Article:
Originally published on: http://feedproxy.google.com/~r/WordStreamBlog/~3/NVbzIPQmMnU/google-fred-update
On March 7, 2017, webmasters, site owners, and search engine optimization professionals began to panic. Some sites had seen a massive decrease in traffic seemingly overnight. Frantic SEOs tried to assuage their clients, some of whom had seen a drop in traffic of up to 90%.
This was how most folks learned of the latest major Google algorithm update that came to be known as the “Fred” update, the name jokingly given to the update by webmaster analytics expert Gary Illyes.
Google constantly makes adjustments to and updates its search algorithms throughout the year. Few updates, however, have the kind of immediate impact that Fred did. Now, almost six months after Fred rolled out, some sites are still struggling to regain the traffic they lost – some, but not all.
In this post, we’ll be taking a detailed look at the Google Fred update. We’ll examine the immediate and longer-term impacts of the change, its intended purpose, as well as what you can do to plan for and mitigate against potential declines in traffic as the result of future updates.
What Was the Google Fred Update?
The Fred update was an adjustment to Google’s search ranking algorithms that was implemented on March 7, 2017. Initially, Google chose not to announce the update. It was this lack of forewarning that prompted many SEOs and webmasters to fly into a panic when they examined their analytics data on March 8.
To date, Google has yet to officially confirm the Fred update, even after fallout from the update has made its way far into the search marketing media ecosystem.
What Was the Purpose of Google’s Fred Update?
Unsurprisingly, Google is reticent to reveal the motivation behind the Google Fred update, just as it has been with previous major updates such as the Hummingbird update that was deployed in September 2015. Many SEOs believe, however, that the primary factor behind Fred was quality – specifically, how aggressive monetization tactics used by some sites were, in Google’s view, negatively impacting the experience of its users.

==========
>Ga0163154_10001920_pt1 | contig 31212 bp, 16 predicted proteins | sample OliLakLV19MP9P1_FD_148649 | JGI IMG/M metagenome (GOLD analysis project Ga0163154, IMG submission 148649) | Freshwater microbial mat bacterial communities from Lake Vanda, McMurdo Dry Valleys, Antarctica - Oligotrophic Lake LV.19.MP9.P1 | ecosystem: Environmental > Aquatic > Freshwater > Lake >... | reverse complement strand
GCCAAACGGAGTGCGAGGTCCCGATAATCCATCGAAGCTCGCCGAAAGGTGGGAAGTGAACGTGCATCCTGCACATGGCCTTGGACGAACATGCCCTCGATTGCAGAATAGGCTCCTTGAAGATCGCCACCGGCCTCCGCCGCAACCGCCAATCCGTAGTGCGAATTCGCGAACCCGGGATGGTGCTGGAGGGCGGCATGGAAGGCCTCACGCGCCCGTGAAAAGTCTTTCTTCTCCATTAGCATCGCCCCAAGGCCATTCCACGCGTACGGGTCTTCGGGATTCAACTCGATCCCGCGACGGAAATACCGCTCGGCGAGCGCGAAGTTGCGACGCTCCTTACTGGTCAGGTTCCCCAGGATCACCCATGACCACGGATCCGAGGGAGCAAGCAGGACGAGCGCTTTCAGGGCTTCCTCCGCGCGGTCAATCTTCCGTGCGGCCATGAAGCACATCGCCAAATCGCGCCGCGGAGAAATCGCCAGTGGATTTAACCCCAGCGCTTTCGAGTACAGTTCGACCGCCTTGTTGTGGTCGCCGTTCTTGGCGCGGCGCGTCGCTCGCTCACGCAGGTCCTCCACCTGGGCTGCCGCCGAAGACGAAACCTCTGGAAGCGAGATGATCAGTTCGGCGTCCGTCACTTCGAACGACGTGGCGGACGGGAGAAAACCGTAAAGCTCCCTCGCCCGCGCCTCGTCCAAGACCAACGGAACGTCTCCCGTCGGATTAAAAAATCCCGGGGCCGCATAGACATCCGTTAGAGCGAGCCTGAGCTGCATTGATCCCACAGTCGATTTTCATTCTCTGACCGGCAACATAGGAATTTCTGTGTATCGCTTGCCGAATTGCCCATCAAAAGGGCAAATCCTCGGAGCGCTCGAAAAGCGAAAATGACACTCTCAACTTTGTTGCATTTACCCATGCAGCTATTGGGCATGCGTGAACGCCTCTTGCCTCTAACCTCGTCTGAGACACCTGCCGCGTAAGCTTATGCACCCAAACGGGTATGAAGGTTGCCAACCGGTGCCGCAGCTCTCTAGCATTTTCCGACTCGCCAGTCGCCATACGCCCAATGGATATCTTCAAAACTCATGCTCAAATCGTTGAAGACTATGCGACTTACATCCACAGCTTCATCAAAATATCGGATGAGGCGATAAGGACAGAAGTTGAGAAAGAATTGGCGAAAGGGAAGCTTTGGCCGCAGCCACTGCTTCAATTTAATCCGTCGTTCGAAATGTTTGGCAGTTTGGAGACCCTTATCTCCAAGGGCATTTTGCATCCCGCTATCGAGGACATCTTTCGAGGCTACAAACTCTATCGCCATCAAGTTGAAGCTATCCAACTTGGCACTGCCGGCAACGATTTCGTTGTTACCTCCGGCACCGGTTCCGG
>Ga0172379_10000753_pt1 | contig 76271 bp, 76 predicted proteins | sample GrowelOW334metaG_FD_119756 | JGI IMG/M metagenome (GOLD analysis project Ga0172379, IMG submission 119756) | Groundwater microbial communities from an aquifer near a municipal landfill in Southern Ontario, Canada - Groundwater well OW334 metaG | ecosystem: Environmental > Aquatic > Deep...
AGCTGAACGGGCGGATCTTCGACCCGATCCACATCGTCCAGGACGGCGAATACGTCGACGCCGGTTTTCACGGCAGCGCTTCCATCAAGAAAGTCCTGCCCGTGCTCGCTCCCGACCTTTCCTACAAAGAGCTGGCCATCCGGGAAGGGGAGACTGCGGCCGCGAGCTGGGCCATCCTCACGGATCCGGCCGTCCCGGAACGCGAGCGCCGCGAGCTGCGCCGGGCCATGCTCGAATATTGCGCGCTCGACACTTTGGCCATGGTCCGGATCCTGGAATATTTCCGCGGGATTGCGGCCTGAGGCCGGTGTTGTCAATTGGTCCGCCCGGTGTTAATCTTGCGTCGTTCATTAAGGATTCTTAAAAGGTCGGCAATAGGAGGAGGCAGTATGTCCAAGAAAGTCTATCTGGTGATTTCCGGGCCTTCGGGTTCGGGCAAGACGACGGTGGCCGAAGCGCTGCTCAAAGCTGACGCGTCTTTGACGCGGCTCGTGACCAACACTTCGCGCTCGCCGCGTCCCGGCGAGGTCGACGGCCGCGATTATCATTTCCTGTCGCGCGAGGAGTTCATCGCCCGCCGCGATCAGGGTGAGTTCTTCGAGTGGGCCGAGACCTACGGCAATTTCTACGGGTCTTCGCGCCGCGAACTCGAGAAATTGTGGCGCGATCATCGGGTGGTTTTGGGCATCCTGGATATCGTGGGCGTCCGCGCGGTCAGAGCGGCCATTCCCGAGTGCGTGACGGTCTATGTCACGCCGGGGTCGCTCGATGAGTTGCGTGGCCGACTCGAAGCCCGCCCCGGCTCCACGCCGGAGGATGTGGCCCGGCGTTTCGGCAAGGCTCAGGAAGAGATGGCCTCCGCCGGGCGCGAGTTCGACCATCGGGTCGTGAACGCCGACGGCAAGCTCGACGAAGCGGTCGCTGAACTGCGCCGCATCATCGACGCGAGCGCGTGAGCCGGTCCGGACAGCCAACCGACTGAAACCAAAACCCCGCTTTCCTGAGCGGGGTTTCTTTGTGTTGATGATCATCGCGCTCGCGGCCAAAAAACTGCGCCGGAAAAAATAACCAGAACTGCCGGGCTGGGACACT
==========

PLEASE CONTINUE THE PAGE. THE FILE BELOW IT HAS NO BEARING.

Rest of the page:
Image via Tydal Wave Creative
Which Sites Were Hit Hardest by Fred?
In the wake of Fred, many SEOs began exploring which sites had been hit the hardest by the update. Although Google has yet to confirm any of the speculation regarding its latest algorithm change, there’s some compelling evidence to support the theory that Fred was designed to penalize sites that were prioritizing monetization over user experience.
In an analysis of 100 websites affected by the Fred update, Barry Schwartz found that the majority of the sites he studied shared similar characteristics, namely that they were all primarily content-driven and featured aggressive advertising placement.
Image via The Verge
Obviously, these criteria could apply to millions of websites, but millions of sites weren’t decimated by the Fred update. So what happened? Well, the evidence certainly seems to suggest that sites prioritizing monetization over the user experience were hit hardest, specifically sites with very heavy advertising inventory and thin, questionably useful content.
Schwartz’s theory about the connection between the Fred update and aggressive monetization held water. In his write-up of his research, Schwartz noted that webmasters of several sites reported subsequent gains in traffic after removing or significantly reducing their ad inventory, reinforcing the connection between sleazy advertising practices and traffic penalties.
Interestingly, though, not all webmasters reported drastic reductions in traffic following the rollout of the Fred update. Some actually saw remarkable gains in traffic – with some experiencing increases of more than 100% after the rollout, as Glenn Gabe reported in his write-up at G-Squared Interactive.
The screenshots above are from Google Analytics data taken from one of Gabe’s clients. Rather than reporting a decrease in traffic, this site owner saw a remarkable increase in traffic of 125% overnight.
Images via Glenn Gabe/G-Squared Interactive